Private Investment, Demographics Driving Skilled Nursing Deals Despite Stress
Private investors continue to drive interest in the skilled nursing industry despite knowing full well the pressures that operators face, according to a new analysis from real estate brokerage and advisory firm Marcus & Millichap.
Over the last year, nursing homes have accounted for about half of the deal volume in the senior living space and more than 53% of SNFs have gone to private investors, with the per-bed price reaching $92,500 — a 75% increase from the beginning of the decade.
“Skilled nursing facilities remain a viable option for select buyers,” Marcus & Millichap observed in its second-half 2018 analysis of the long-term care and senior housing landscape. “Those who understand the operational structure of this asset class, or who have partnered with a successful operator, will find a number of quality opportunities for investment.”
Before the economic downturn in 2009, skilled nursing beds were selling for about $40,000 to $55,000 each, the company noted, but the positive demographic trends of an aging America have driven those prices up significantly over the last decade. Those gains come alongside the well-known issues plaguing the industry, including record-low occupancy rates and staffing pressures that weigh heavily on growth.
“Staffing shortages for nursing aides and assistants are already posing a problem in some areas of the country,” Marcus & Millichap wrote. “These employees have realized a slower pace of wage growth when compared with other industry segments, leading to many workers choosing employment in other economic sectors.”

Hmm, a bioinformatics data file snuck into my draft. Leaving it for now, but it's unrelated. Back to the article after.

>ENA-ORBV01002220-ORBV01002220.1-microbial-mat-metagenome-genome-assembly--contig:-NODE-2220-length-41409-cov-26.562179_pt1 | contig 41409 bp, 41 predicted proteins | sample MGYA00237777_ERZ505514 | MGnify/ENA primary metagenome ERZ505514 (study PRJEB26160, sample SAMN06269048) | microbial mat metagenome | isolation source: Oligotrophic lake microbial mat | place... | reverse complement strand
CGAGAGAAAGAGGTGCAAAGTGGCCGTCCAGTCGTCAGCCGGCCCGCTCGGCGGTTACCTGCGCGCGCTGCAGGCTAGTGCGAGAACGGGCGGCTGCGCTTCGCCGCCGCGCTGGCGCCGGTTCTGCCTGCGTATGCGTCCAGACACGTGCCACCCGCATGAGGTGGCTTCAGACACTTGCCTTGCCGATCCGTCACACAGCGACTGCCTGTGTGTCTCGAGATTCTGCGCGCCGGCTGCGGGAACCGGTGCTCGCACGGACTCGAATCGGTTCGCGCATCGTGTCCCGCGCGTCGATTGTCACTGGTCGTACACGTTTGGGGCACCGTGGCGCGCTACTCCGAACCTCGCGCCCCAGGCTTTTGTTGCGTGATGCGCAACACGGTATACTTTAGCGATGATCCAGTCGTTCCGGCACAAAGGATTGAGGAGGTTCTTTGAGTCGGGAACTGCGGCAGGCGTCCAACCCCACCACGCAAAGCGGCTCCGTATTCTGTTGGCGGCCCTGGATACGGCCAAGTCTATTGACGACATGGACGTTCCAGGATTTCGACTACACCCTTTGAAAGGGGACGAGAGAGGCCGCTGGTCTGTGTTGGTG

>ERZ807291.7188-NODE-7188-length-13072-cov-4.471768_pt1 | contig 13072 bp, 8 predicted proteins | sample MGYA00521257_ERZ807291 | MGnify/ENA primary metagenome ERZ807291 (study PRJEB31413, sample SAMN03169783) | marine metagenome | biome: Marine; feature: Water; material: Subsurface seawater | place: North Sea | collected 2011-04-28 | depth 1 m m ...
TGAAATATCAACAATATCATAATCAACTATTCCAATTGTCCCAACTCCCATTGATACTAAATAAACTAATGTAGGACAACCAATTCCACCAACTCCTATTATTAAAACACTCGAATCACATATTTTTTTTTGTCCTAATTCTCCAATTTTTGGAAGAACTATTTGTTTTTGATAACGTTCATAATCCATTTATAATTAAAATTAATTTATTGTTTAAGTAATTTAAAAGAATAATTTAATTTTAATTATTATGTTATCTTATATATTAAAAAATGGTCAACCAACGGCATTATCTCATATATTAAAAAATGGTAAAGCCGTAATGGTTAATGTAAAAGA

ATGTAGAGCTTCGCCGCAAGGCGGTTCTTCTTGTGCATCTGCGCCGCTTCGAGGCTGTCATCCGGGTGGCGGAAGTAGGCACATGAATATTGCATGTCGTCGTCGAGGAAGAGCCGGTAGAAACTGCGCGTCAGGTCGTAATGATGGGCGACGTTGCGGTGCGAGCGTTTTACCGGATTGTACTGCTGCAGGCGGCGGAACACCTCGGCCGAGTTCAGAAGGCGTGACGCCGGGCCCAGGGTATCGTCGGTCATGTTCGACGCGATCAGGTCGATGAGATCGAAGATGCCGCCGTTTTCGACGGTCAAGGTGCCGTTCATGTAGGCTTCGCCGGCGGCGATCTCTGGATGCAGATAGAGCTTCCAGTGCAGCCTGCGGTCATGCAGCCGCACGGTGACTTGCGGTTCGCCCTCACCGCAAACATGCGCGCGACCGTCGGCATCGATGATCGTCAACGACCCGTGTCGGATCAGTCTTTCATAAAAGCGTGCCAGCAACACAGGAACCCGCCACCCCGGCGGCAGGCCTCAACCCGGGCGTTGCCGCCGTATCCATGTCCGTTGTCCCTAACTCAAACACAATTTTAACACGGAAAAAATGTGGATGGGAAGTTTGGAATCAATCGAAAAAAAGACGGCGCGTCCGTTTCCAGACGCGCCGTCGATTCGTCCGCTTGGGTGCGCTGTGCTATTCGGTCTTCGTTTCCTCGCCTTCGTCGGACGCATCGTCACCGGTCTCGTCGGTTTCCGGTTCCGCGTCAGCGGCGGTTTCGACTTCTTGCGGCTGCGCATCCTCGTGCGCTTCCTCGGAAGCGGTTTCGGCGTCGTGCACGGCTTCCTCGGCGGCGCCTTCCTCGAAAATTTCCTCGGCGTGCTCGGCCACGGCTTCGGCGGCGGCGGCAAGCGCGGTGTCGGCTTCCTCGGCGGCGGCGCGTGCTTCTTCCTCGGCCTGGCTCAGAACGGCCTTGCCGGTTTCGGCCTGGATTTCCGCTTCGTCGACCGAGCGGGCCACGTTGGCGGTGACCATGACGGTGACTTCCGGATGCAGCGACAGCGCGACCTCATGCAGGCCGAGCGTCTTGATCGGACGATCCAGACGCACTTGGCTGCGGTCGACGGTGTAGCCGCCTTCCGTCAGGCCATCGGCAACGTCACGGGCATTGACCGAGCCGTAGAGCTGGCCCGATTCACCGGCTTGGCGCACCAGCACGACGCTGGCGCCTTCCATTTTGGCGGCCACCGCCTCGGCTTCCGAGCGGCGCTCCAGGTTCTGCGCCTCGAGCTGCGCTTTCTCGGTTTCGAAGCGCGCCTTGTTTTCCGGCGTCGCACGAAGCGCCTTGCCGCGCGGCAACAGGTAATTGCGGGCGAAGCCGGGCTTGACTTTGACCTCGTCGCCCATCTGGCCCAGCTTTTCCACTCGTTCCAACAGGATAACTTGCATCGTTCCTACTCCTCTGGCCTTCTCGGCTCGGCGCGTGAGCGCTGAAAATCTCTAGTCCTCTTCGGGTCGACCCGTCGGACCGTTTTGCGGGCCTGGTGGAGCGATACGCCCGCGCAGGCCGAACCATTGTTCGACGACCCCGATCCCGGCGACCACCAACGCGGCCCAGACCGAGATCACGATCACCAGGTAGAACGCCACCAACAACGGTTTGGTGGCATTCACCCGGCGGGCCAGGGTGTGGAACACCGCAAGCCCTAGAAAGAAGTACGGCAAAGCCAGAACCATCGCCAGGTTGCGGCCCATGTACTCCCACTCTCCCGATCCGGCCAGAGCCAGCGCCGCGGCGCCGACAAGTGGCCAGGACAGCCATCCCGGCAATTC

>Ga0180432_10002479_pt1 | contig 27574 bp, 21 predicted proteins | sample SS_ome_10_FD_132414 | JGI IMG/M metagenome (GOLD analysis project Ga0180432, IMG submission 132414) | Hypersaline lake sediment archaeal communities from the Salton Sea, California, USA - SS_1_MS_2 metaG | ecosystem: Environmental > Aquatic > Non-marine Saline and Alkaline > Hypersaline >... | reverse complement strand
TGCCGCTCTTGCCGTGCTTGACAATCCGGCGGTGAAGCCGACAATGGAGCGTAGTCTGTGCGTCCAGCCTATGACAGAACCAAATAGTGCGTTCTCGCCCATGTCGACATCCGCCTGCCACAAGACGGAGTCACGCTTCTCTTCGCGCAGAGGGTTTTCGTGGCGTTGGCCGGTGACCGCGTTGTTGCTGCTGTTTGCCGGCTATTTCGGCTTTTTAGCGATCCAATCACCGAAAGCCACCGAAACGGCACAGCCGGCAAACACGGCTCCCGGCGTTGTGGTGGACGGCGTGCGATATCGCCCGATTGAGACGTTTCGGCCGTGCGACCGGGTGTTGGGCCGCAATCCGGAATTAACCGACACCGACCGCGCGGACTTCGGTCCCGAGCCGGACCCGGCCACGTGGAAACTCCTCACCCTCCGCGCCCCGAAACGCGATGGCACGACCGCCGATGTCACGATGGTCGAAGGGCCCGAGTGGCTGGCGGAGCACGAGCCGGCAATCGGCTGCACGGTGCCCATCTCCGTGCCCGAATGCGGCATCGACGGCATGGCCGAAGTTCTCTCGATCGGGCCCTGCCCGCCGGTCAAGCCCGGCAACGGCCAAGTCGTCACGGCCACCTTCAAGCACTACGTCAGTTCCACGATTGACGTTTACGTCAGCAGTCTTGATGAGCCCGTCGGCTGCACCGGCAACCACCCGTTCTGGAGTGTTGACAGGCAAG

Scarcity could also be playing a role in the significant per-bed price gains: Three-quarters of all the beds on the marketplace are associated with properties that are at least 25 years old, Marcus & Millichap wrote, with 3,600 beds pulled from the available stock during the year ended September — and only about 5,500 nursing care beds in the construction pipeline.
“The majority of beds coming out of service are in freestanding campuses, while nursing care beds in combined communities increased by approximately 750 beds,” the company observed in the report. “Nearly 90 percent of nursing care beds are in freestanding facilities.”
The report also emphasized the significant geographic variances in the skilled nursing industry, with nationwide numbers masking success and even deeper pain in certain areas. While Marcus & Millichap pegged national occupancy for the third quarter of 2018 at 85.6%, that number was as high as 90% in the Northeast and as low as 74.9% in the Southwest region.
Similarly, the national average daily skilled nursing rate sat at $318 in the company’s analysis, but was $408 for Northeastern operators — and just $215 for those in the Southwest.
In general, the company blamed the rise of assisted living options for some of the industry’s woes — as well as changes to Medicare and Medicaid policy that place an emphasis on shorter lengths of stay and cost savings.
“Both have placed downward pressure on stabilized occupancy rates, forcing operators to consider other factors, such as the number of patients cared for, when looking at the health of nursing care properties,” Marcus & Millichap noted.
Written by Alex Spanko